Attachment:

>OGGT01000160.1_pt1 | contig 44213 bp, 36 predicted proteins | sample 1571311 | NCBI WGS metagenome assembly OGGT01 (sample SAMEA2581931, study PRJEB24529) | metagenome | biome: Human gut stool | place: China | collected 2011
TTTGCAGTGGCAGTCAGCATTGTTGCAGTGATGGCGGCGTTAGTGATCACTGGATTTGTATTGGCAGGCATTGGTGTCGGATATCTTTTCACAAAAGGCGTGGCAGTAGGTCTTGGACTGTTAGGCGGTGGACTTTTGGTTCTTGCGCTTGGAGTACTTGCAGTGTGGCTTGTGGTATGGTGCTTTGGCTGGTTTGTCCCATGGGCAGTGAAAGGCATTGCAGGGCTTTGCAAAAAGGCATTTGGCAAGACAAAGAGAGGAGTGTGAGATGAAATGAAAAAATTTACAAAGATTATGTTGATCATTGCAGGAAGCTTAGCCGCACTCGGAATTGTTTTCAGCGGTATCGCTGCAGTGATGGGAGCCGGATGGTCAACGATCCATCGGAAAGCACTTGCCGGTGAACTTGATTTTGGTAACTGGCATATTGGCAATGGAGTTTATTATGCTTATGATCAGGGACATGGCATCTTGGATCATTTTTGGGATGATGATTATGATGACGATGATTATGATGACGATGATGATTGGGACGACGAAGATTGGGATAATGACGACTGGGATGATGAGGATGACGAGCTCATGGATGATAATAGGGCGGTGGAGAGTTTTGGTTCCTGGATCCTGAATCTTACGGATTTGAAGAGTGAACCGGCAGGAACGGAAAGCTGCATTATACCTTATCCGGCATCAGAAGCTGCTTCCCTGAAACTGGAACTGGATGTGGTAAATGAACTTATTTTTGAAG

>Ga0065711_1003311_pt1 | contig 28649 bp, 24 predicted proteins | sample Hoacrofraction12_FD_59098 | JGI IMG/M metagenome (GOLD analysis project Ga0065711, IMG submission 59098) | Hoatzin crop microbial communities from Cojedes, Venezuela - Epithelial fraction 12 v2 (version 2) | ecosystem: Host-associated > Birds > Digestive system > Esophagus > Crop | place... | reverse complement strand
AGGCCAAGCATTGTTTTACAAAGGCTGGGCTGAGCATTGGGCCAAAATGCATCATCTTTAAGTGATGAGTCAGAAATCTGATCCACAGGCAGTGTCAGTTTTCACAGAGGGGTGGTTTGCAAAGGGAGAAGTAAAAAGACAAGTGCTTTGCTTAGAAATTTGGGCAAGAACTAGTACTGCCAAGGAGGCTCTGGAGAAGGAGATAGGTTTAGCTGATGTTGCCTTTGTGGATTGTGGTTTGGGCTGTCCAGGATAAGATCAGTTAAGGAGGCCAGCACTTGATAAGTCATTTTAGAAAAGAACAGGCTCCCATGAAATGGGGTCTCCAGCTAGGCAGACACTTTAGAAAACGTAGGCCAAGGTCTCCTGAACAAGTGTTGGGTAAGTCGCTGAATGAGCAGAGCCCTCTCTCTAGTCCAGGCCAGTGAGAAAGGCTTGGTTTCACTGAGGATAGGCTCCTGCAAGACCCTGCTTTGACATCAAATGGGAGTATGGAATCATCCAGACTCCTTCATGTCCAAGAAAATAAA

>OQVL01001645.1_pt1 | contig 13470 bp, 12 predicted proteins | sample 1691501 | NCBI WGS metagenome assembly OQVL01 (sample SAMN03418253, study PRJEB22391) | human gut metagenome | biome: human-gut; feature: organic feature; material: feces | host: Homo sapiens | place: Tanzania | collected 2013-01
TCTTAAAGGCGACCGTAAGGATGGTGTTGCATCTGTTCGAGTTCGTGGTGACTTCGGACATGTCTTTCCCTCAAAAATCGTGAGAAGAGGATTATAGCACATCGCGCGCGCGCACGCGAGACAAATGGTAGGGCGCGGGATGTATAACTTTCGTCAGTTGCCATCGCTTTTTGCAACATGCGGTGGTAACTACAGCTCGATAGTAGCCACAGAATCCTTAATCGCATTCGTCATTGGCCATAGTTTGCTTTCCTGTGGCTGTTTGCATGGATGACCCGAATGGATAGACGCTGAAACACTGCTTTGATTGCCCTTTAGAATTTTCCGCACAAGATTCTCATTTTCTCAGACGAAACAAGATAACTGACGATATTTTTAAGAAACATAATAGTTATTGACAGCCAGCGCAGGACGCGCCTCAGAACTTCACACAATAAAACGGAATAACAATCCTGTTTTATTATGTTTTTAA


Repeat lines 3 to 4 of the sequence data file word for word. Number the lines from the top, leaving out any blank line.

>Ga0065711_1003311_pt1 | contig 28649 bp, 24 predicted proteins | sample Hoacrofraction12_FD_59098 | JGI IMG/M metagenome (GOLD analysis project Ga0065711, IMG submission 59098) | Hoatzin crop microbial communities from Cojedes, Venezuela - Epithelial fraction 12 v2 (version 2) | ecosystem: Host-associated > Birds > Digestive system > Esophagus > Crop | place... | reverse complement strand
AGGCCAAGCATTGTTTTACAAAGGCTGGGCTGAGCATTGGGCCAAAATGCATCATCTTTAAGTGATGAGTCAGAAATCTGATCCACAGGCAGTGTCAGTTTTCACAGAGGGGTGGTTTGCAAAGGGAGAAGTAAAAAGACAAGTGCTTTGCTTAGAAATTTGGGCAAGAACTAGTACTGCCAAGGAGGCTCTGGAGAAGGAGATAGGTTTAGCTGATGTTGCCTTTGTGGATTGTGGTTTGGGCTGTCCAGGATAAGATCAGTTAAGGAGGCCAGCACTTGATAAGTCATTTTAGAAAAGAACAGGCTCCCATGAAATGGGGTCTCCAGCTAGGCAGACACTTTAGAAAACGTAGGCCAAGGTCTCCTGAACAAGTGTTGGGTAAGTCGCTGAATGAGCAGAGCCCTCTCTCTAGTCCAGGCCAGTGAGAAAGGCTTGGTTTCACTGAGGATAGGCTCCTGCAAGACCCTGCTTTGACATCAAATGGGAGTATGGAATCATCCAGACTCCTTCATGTCCAAGAAAATAAA